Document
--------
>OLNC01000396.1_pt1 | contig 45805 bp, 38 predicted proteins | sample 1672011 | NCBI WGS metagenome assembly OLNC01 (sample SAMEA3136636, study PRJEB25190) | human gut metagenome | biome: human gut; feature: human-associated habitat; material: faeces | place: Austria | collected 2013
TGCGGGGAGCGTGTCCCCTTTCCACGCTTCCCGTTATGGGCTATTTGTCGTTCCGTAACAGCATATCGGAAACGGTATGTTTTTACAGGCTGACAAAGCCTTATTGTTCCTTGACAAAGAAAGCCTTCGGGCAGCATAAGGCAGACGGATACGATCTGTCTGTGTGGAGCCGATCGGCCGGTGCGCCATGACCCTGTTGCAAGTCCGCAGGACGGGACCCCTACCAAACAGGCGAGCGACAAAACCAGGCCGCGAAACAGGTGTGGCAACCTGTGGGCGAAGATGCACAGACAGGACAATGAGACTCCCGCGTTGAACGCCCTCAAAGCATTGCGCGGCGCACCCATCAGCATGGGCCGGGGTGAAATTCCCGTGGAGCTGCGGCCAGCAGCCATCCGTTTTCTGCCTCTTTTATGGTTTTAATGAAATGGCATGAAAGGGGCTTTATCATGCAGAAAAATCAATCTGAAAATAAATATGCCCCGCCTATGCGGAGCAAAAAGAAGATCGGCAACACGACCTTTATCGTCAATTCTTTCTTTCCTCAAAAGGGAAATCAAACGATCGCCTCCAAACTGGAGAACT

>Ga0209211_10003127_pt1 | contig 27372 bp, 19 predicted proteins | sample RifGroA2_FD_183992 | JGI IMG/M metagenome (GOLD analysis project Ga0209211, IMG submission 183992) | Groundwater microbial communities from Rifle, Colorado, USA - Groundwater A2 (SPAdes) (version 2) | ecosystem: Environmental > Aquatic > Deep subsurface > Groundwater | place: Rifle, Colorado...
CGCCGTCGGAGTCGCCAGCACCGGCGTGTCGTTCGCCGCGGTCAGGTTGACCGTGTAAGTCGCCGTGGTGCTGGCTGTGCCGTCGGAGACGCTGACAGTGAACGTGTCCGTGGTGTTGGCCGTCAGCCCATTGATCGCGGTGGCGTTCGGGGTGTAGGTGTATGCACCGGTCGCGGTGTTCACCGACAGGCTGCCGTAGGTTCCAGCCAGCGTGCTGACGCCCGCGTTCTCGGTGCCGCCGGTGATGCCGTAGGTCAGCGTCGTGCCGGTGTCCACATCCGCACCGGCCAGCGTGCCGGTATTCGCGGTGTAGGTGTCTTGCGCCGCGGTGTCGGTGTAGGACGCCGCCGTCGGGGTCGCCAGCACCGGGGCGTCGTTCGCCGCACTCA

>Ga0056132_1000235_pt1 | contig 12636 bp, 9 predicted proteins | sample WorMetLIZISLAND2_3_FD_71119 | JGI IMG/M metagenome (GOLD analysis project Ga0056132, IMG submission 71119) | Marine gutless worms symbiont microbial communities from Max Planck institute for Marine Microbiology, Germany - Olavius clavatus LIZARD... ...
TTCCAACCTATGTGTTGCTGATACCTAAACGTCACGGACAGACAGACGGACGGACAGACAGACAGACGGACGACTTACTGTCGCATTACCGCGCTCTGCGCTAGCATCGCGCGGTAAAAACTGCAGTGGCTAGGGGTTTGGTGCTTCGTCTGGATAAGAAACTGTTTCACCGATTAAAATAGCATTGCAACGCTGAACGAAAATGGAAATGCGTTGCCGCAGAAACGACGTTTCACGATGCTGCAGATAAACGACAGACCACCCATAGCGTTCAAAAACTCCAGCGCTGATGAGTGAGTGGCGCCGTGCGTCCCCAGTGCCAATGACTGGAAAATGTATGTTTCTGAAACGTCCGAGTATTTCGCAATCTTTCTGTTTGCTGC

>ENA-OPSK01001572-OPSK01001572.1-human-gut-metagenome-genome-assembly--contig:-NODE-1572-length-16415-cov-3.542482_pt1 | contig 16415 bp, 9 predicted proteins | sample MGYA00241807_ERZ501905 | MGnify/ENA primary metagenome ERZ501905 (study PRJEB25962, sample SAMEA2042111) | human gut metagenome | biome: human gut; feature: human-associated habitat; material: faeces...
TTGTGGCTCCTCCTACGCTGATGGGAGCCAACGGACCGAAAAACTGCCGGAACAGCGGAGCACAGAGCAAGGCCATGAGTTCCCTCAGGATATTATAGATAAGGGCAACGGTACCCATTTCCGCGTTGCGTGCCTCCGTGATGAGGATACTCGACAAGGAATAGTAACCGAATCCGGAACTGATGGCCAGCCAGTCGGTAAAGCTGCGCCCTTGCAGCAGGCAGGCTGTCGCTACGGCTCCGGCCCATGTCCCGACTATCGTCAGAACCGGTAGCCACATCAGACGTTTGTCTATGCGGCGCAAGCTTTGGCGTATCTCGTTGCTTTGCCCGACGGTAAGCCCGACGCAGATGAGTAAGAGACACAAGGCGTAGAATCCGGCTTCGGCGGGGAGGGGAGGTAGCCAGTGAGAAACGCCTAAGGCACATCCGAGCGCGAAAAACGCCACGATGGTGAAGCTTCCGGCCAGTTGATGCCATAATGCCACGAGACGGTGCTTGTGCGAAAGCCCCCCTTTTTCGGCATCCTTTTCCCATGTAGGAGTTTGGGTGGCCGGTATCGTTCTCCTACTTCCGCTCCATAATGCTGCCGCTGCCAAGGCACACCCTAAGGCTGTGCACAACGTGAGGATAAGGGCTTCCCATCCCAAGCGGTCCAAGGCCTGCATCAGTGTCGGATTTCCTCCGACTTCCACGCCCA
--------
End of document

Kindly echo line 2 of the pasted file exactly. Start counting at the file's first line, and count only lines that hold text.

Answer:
TGCGGGGAGCGTGTCCCCTTTCCACGCTTCCCGTTATGGGCTATTTGTCGTTCCGTAACAGCATATCGGAAACGGTATGTTTTTACAGGCTGACAAAGCCTTATTGTTCCTTGACAAAGAAAGCCTTCGGGCAGCATAAGGCAGACGGATACGATCTGTCTGTGTGGAGCCGATCGGCCGGTGCGCCATGACCCTGTTGCAAGTCCGCAGGACGGGACCCCTACCAAACAGGCGAGCGACAAAACCAGGCCGCGAAACAGGTGTGGCAACCTGTGGGCGAAGATGCACAGACAGGACAATGAGACTCCCGCGTTGAACGCCCTCAAAGCATTGCGCGGCGCACCCATCAGCATGGGCCGGGGTGAAATTCCCGTGGAGCTGCGGCCAGCAGCCATCCGTTTTCTGCCTCTTTTATGGTTTTAATGAAATGGCATGAAAGGGGCTTTATCATGCAGAAAAATCAATCTGAAAATAAATATGCCCCGCCTATGCGGAGCAAAAAGAAGATCGGCAACACGACCTTTATCGTCAATTCTTTCTTTCCTCAAAAGGGAAATCAAACGATCGCCTCCAAACTGGAGAACT